Author: David Eagleman
I don’t really keep track, but every so often I finish a book and realize that it’s been a long time since I’ve read something so good. Looking back, it’s been at least six months since I enjoyed a book as much as Incognito, David Eagleman’s exploration of the human brain. One might be skeptical to think that anyone could adequately encompass the most complex structure in the known universe in just over 200 pages, but the author has created a concise and truly riveting tale, focusing on one particular aspect. The disconcerting idea that you’re really not in charge.
An apt analogy goes back to the geocentric view of the heavens that was overturned by Copernicus and Galileo. Earth’s demotion to small planet orbiting an average star in one arm of giant galaxy is mirrored in brain researchers’ gradual realization that most of our thinking goes on beneath the surface, infrequently rising to consciousness, if not actively suppressed. The conscious mind is only a small interested bystander inside the vast interconnected neural web that is the brain.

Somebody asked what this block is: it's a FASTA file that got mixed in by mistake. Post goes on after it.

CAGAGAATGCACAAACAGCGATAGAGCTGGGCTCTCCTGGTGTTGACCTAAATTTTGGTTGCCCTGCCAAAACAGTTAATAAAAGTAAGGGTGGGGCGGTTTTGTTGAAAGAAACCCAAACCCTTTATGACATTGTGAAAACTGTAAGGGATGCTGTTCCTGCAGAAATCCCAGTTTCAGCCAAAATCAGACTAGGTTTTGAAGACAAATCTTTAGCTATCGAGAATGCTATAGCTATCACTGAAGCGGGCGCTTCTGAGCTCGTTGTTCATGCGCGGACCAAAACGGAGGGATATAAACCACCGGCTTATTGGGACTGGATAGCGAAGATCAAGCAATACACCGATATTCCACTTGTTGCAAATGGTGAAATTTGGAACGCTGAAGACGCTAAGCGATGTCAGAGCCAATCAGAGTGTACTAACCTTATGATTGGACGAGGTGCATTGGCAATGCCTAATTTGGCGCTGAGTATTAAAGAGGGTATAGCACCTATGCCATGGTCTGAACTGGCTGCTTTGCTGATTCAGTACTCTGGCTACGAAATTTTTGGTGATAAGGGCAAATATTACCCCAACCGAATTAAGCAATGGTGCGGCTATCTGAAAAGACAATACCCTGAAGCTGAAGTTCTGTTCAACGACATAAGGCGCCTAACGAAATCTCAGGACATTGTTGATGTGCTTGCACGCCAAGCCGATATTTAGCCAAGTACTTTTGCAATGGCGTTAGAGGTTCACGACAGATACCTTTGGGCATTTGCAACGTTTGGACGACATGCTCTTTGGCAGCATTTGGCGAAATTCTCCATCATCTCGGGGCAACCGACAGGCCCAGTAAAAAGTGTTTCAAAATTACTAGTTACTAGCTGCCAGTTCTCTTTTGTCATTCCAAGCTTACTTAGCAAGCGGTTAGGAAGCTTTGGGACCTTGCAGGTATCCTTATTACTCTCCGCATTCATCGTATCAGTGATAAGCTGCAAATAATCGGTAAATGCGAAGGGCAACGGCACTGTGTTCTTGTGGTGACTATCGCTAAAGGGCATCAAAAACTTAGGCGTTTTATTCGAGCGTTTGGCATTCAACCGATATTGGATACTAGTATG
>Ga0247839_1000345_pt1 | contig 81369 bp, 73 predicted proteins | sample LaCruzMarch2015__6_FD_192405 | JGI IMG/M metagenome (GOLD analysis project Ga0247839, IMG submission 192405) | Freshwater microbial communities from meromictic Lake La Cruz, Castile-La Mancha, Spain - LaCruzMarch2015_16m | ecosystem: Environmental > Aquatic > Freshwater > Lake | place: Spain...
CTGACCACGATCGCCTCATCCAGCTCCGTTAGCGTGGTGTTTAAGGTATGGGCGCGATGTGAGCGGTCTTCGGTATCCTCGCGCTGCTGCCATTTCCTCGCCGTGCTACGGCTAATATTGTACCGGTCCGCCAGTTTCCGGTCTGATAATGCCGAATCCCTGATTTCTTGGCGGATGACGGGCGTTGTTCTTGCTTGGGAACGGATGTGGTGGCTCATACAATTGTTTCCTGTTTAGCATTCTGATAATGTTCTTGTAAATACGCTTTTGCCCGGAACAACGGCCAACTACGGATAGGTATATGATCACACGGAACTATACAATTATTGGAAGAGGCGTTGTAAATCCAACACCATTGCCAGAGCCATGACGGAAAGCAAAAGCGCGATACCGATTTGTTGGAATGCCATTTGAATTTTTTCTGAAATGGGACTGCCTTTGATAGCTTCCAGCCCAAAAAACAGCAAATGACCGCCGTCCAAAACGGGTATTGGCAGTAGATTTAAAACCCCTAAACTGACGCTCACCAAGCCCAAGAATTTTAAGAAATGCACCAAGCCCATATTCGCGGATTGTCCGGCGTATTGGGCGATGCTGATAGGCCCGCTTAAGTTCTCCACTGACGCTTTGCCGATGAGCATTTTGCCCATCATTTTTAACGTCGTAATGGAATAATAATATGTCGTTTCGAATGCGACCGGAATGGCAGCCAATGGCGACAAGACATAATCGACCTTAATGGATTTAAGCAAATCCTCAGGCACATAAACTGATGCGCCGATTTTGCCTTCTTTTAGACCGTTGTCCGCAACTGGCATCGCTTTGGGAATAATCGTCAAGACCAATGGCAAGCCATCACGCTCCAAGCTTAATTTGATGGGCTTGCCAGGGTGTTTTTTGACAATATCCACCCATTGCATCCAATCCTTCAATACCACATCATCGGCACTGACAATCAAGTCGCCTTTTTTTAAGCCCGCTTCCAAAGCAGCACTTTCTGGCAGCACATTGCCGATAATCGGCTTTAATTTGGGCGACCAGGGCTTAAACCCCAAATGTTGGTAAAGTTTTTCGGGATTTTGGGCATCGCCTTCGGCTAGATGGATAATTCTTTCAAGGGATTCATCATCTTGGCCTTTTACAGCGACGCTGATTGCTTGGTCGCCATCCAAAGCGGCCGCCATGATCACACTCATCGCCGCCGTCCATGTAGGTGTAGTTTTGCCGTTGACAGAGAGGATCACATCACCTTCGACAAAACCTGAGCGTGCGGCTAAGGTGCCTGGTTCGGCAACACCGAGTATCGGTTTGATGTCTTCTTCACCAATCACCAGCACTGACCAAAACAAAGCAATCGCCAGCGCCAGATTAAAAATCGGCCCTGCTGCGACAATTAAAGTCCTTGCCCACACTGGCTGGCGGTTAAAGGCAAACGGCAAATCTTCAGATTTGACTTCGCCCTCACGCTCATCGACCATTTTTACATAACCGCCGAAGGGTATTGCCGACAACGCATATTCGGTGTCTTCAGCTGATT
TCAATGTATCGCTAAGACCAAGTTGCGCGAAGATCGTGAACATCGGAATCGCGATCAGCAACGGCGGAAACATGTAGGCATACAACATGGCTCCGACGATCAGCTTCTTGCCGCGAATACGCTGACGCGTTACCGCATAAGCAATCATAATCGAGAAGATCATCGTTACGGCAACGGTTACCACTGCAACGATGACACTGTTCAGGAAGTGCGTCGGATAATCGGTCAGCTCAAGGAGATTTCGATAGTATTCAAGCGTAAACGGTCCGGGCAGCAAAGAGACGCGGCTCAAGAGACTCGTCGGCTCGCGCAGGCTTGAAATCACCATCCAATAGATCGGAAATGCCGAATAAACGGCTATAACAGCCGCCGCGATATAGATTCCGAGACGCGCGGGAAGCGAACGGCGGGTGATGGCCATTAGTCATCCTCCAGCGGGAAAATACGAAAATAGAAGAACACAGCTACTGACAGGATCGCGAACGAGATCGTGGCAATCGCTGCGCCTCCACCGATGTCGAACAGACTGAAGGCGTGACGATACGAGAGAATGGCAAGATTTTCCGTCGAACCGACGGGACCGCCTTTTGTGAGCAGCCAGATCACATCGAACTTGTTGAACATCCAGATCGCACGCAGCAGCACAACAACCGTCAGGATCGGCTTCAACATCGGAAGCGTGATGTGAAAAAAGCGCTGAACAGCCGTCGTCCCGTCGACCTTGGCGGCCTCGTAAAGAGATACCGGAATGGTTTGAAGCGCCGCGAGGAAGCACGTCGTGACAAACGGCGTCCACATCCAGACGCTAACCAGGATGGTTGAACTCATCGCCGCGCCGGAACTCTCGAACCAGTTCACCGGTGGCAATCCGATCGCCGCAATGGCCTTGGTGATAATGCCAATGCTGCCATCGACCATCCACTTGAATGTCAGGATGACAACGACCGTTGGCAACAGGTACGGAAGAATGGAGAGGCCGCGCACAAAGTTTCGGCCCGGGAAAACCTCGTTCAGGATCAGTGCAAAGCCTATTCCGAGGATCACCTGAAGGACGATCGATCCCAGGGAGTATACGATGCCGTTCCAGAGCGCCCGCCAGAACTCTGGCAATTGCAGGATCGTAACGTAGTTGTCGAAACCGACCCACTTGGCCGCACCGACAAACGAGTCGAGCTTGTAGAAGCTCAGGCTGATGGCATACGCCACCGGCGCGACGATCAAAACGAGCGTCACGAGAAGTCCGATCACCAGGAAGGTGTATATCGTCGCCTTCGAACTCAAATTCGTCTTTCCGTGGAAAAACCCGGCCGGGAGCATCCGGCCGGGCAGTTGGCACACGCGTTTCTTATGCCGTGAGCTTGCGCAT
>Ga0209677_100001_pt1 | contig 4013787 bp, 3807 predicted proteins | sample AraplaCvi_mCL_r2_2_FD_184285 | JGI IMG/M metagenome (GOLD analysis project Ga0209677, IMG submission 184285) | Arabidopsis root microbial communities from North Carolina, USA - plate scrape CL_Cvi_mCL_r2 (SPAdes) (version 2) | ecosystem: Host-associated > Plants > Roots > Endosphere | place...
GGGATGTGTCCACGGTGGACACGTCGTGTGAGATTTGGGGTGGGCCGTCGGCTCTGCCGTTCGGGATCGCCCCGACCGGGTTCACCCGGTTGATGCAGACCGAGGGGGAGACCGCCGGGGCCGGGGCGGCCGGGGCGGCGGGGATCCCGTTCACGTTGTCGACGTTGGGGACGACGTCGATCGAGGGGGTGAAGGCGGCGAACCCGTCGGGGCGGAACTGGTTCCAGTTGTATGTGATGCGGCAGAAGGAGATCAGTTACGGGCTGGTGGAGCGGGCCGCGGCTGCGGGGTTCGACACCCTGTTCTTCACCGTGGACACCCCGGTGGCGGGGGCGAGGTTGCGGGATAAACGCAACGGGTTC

Eagleman – a neuroscientist at Baylor College of Medicine – provides plenty of evidence to back up his thesis, discussing why consciousness became necessary during our evolutionary past. The basic idea is that our brains need to perform many simultaneous functions to live, eat, mate, raise offspring and avoid predators. If every neurologic process required conscious input, our minds would rapidly become overwhelmed.
Roger Federer is a fine example. If he had to actually think about each forehand and backhand, he’d be lousy. The surest way for him to screw up his serve is to think too much about it. Endless practice allows athletes or performers to coordinate and hard wire their neural functions so that when they’re “in the zone” they can produce a peak performance without “choking” by thinking too much. This is why it seems silly to ask Mariano Rivera how to throw a perfect cut fastball or to expect Usain Bolt to deliver a lecture on “How to Run Really Fast”. They can’t tell you because they